The consent order requires Datascope to complete the divestiture to Sorin Group within 10 days of when the deal is completed. The assets to be sold include all third-party contracts to supply the components of the EVH product line. The order also requires Getinge to grant the buyer a covenant not to sue for infringement of any EVH-related patents that Getinge or Datascope hold at the time of the acquisition. Further, it will allow Datascope to provide certain transitional services to the buyer of the EVH assets in order to provide a smooth transfer to the buyer and continued uninterrupted service to consumers during the transition.
The order also includes a provision that would allow the FTC to appoint an interim monitor to oversee Getinge’s compliance. If appointed, the monitor would be required to file periodic reports with the Commission to ensure that the agency is informed of the status of the divestiture, the efforts being made to accomplish it, and the provision of the requisite transition services. Finally, the order would allow the FTC to appoint a divestiture trustee if the divestitures are not completed in the time specified in the order.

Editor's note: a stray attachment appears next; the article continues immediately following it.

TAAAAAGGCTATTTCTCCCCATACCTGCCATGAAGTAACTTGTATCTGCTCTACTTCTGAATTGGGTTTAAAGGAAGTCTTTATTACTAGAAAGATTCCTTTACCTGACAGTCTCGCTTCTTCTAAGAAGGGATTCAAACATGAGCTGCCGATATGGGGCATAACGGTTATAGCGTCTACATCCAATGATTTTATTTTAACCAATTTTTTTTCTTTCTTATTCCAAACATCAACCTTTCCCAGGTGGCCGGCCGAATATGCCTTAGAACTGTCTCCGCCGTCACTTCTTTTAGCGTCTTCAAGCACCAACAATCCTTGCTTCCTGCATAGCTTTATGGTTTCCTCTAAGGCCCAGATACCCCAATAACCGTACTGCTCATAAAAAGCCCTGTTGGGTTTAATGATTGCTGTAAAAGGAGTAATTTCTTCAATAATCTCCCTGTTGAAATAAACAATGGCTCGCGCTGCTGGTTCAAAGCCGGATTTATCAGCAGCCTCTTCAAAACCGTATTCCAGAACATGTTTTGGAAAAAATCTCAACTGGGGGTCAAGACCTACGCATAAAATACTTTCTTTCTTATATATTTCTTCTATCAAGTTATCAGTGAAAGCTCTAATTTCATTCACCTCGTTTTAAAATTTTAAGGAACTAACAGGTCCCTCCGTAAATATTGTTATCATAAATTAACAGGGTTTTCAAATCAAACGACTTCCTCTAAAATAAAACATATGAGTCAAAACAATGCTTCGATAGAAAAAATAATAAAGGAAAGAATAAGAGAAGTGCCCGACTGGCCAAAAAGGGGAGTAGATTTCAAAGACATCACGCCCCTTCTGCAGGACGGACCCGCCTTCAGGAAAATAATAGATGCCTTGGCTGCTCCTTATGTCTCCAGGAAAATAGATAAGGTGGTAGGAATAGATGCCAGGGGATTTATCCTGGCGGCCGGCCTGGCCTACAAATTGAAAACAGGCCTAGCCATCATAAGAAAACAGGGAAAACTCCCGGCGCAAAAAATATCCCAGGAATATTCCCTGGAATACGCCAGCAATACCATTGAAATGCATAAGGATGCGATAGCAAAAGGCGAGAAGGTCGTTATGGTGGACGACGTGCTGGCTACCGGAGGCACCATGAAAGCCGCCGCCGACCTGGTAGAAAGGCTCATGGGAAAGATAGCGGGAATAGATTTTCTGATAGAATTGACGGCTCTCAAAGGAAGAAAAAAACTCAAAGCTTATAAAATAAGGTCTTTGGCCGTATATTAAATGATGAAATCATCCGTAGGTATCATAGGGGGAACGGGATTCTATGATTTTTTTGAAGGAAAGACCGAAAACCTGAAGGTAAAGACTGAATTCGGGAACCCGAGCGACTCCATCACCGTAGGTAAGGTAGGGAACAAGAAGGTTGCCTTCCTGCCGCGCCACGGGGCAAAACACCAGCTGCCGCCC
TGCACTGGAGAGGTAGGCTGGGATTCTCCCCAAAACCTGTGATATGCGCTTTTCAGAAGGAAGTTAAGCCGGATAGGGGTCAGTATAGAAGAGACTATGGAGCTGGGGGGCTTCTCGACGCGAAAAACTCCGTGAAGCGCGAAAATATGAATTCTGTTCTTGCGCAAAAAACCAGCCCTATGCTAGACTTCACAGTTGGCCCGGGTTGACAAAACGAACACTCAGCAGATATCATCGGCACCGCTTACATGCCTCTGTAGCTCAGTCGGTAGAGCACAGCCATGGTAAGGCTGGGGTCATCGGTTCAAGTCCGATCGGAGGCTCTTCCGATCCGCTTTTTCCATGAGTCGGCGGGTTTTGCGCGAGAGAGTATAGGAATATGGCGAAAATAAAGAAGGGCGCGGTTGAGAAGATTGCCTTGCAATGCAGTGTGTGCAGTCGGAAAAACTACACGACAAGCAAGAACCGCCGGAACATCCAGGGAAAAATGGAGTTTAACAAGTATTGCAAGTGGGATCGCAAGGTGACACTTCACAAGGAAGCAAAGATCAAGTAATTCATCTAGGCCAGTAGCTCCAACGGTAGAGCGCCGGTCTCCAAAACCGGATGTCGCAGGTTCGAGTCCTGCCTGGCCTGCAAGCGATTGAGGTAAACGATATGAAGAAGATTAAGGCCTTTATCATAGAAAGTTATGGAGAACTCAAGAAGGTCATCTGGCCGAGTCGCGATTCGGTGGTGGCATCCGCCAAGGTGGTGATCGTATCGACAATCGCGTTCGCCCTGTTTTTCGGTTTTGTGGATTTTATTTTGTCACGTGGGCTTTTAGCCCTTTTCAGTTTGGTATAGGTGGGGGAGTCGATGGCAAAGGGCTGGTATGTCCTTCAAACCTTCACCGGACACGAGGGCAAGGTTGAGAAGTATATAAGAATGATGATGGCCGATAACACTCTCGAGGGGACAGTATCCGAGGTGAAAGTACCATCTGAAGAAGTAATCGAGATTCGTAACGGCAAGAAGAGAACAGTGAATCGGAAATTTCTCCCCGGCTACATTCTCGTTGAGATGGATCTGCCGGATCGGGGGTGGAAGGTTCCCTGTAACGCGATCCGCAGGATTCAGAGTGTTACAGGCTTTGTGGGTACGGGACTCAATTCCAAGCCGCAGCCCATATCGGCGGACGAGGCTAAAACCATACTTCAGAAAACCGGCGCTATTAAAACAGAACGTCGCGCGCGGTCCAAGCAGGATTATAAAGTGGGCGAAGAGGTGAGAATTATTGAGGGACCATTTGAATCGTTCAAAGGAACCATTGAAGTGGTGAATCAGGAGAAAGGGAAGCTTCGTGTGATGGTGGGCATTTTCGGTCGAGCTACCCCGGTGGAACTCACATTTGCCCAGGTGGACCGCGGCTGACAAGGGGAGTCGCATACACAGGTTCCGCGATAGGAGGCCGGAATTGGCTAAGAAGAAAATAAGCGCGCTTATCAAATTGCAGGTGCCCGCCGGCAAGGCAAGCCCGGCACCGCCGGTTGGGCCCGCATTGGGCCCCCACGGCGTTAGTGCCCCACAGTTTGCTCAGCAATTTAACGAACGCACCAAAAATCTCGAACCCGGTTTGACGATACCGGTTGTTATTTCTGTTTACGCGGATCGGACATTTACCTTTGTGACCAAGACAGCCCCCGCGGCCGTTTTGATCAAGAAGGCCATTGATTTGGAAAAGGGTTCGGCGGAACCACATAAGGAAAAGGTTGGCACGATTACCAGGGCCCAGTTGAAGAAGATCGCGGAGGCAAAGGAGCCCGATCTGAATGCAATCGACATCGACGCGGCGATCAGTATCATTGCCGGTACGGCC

The Commission vote to accept the complaint and consent order and place copies on the public record was 3-0, with Commissioner Pamela Jones Harbour recused. The FTC will publish an announcement regarding the agreement in the Federal Register shortly. The complaint, consent order, and an analysis to aid public comment can be found now on the Commission’s Web site at http://www.ftc.gov/os/caselist/0910000/index.shtm.